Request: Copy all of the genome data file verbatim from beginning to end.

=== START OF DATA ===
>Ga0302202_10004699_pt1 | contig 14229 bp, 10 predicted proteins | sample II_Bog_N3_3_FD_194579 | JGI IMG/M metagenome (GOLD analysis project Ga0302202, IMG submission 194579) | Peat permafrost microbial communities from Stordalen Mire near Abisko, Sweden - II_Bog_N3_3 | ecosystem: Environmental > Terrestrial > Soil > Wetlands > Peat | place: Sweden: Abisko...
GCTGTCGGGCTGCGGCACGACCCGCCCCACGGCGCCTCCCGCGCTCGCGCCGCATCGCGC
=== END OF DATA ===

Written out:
>Ga0302202_10004699_pt1 | contig 14229 bp, 10 predicted proteins | sample II_Bog_N3_3_FD_194579 | JGI IMG/M metagenome (GOLD analysis project Ga0302202, IMG submission 194579) | Peat permafrost microbial communities from Stordalen Mire near Abisko, Sweden - II_Bog_N3_3 | ecosystem: Environmental > Terrestrial > Soil > Wetlands > Peat | place: Sweden: Abisko...
GCTGTCGGGCTGCGGCACGACCCGCCCCACGGCGCCTCCCGCGCTCGCGCCGCATCGCGC